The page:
All posts tagged: Anti-Inflammatory

Flavonoids May Provide Therapeutic Benefits for Type 2 Diabetes

A recent study has found that flavonoids isolated from Psoralea corylifolia are able to inhibit part of the insulin pathway.

Seeds of the P. corylifolia plant have been used in eastern medicine, primary in China, for years, and is now being further researched as flavonoids continue to intrigue researchers with their possible therapeutic benefits. The inhibitory activity found in this study provides evidence that flavonoids should be pursued as a potential treatment for Type-2 Diabetes.

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Benjamin Caplan, MDFlavonoids May Provide Therapeutic Benefits for Type 2 Diabetes
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New Extraction Methods for “Polyphenols” Benefits Future Research

Citrus peels waste as a source of value-added compounds- extraction and quantification of bioactive polyphenols

A recent study has exposed a more efficient, sustainable, and economically viable extraction method for polyphenols (specific active chemical compounds) from citrus peels. One such polyphenol is Naringin, a flavonoid present in lemon peels, which has been hypothesized to have anti-inflammatory and antioxidant effects, as well as, potentially, to help treat obesity. This new extraction method will allow researchers to discover more definite therapeutic effects of polyphenols in citrus peels.

View this review (yellow link) or download:

This paper is also stored here:    http://bit.ly/2F7XrXY    inside the CED Foundation Archive

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Benjamin Caplan, MDNew Extraction Methods for “Polyphenols” Benefits Future Research
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Influence of the CB1 cannabinoid receptors & antidepressant effects

Study finds that, for patients already taking antidepressants, activating and/or prohibiting the CB1 receptor in the brain might make those antidepressants more effective.

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Benjamin Caplan, MDInfluence of the CB1 cannabinoid receptors & antidepressant effects
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Video: Cannabis For Symptoms of chronic pain, seizures, and inflammation

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Benjamin Caplan, MDVideo: Cannabis For Symptoms of chronic pain, seizures, and inflammation
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Synthetic Cannabinoids Provide Evidence for Targeting Cannabinoid Receptors in the Treatment of Autoimmune Diseases

Pharmaceutical Cannabis Derivatives Help Discover their Receptors and Functions for Autoimmune Illnesses

A recent study conducted by Michigan State University exposed the potential for cannabinoid receptor 2 (CB2) to target the treatment of inflammatory conditions. Elevated levels of plasmacytoid dendritic cells (pCD, a type of cell in the immune system) contribute to chronic inflammation in autoimmune diseases, such as Rheumatoid Arthritis. Researchers found that synthetic CB2 agonists reported comparable benefits to THC, but minimized the cerebral effects as the psychotropic activity is mediated by cannabinoid receptor 1 (CB1). This evidence demonstrates the potential benefits of CB2-targeted treatment for inflammatory conditions. Unfortunately, there are serious concerns about the misuse of some synthetic cannabinoids, so there is still a missing bridge, in products and public education, between these research products and potential therapeutic pharmaceuticals, down the road.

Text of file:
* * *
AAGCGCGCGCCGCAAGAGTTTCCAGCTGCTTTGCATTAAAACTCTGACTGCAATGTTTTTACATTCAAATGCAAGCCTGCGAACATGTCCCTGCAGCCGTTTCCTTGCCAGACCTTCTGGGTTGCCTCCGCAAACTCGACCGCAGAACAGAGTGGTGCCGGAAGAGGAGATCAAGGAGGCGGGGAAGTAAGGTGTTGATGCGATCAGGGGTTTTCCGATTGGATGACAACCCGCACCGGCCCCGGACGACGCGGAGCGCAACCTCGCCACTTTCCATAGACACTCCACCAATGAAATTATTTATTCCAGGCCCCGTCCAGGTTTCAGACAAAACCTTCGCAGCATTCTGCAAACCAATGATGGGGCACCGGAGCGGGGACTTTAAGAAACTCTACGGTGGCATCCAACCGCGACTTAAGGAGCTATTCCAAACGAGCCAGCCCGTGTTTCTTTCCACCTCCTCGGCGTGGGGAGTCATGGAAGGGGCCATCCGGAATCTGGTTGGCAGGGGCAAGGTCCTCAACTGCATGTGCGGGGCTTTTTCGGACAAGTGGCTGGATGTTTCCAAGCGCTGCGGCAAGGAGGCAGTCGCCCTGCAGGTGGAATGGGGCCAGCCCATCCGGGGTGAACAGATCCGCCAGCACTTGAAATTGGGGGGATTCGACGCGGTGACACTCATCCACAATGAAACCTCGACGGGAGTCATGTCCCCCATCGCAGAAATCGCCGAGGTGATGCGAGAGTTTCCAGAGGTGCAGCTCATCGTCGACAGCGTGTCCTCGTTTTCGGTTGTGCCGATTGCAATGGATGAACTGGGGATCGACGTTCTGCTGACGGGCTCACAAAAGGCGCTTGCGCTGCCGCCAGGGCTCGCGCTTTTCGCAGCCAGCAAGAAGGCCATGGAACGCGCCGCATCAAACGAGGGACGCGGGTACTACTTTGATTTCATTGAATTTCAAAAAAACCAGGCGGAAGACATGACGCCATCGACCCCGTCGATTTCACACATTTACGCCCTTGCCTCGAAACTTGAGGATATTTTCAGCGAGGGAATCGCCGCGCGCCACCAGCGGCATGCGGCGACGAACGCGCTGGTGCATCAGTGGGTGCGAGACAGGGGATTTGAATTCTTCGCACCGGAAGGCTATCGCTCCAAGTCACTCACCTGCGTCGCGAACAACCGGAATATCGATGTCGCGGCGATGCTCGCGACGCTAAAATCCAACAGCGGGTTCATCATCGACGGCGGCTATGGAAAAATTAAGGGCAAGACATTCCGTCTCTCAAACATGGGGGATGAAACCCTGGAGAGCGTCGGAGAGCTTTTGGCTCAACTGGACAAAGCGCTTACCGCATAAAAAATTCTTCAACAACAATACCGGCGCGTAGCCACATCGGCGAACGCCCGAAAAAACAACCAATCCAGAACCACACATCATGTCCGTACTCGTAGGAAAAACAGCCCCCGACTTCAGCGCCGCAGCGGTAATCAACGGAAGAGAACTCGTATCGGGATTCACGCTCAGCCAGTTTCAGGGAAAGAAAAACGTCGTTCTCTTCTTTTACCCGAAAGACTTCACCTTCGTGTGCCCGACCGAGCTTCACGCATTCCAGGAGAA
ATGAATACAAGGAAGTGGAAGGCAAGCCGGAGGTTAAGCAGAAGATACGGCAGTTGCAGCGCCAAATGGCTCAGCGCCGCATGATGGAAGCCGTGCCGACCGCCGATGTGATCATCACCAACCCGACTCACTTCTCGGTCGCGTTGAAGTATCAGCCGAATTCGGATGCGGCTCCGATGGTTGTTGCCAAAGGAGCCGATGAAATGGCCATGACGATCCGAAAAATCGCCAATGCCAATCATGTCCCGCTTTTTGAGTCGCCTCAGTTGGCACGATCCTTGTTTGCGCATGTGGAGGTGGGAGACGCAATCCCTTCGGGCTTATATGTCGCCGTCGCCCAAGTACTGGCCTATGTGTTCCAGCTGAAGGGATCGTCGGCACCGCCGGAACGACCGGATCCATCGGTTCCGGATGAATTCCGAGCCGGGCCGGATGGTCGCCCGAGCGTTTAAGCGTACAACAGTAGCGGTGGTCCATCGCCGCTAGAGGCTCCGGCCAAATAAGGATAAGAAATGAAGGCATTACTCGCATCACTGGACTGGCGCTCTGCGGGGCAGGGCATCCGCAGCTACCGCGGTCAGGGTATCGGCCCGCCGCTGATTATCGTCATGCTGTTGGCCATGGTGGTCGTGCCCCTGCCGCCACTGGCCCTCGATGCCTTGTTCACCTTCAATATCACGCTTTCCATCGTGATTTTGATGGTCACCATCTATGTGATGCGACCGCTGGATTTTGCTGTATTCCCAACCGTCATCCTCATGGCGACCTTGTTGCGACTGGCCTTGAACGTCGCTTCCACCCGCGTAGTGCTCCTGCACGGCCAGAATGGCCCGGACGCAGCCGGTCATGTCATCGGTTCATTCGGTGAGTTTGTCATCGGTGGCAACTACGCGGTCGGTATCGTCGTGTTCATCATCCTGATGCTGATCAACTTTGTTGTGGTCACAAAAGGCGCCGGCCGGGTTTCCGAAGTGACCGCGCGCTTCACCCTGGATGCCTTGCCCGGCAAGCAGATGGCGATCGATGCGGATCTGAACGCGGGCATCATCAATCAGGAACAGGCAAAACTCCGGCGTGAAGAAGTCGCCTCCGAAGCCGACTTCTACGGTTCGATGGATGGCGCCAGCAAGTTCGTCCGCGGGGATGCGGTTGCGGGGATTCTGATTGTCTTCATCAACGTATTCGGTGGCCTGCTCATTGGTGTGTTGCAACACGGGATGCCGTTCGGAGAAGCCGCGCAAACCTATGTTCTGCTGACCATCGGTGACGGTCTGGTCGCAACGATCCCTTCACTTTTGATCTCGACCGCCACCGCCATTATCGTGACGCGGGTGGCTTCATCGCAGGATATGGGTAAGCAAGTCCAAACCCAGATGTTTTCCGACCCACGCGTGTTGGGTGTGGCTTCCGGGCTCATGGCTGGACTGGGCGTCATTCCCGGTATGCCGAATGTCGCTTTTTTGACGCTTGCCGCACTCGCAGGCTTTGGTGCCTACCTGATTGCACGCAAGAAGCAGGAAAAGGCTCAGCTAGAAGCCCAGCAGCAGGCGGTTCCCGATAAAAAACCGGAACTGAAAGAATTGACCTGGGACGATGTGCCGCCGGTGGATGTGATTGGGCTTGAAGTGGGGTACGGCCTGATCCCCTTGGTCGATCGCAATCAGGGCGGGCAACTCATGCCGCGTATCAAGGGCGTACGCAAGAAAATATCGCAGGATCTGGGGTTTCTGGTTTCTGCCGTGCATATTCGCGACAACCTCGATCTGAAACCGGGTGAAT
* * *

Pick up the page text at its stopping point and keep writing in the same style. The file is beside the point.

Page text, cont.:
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Benjamin Caplan, MDSynthetic Cannabinoids Provide Evidence for Targeting Cannabinoid Receptors in the Treatment of Autoimmune Diseases
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A selective CB2 agonist protects against the inflammatory response and joint destruction in collagen-induced arthritis mice

In a study of 40 mice, scientists find that the CB2-selective agonist significantly reduced the severity of arthritis and markedly reduced bone erosion. These data clearly indicate that the CB2-selective agonist may be considered a novel treatment for rheumatoid arthritis.

Benjamin Caplan, MDA selective CB2 agonist protects against the inflammatory response and joint destruction in collagen-induced arthritis mice
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Four Chinese Fern Species Possess Anti-inflammatory Properties

Evaluation of the Anti-inflammatory and Antioxidative Potential of Four Fern Species from China Intended for Use as Food Supplements:

Four fern species, Matteuccia struthiopteris, Osmunda japonica, Matteuccia orientalis, and Pteridium aquilinum are food sources, commercially available on Chinese markets. In a recent study investigating the medicinal properties of select plants, these four ferns were also found to have anti-inflammatory and anti-oxidative properties. All four ferns inhibit expression of IL1-β, a pro-inflammatory gene. These results support an investigation of other common wild edible plants with respect to their potential for medicinal use.

Cannabis may just open up a refreshing look at countless other plants available to those who appreciate the opportunity.

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Benjamin Caplan, MDFour Chinese Fern Species Possess Anti-inflammatory Properties
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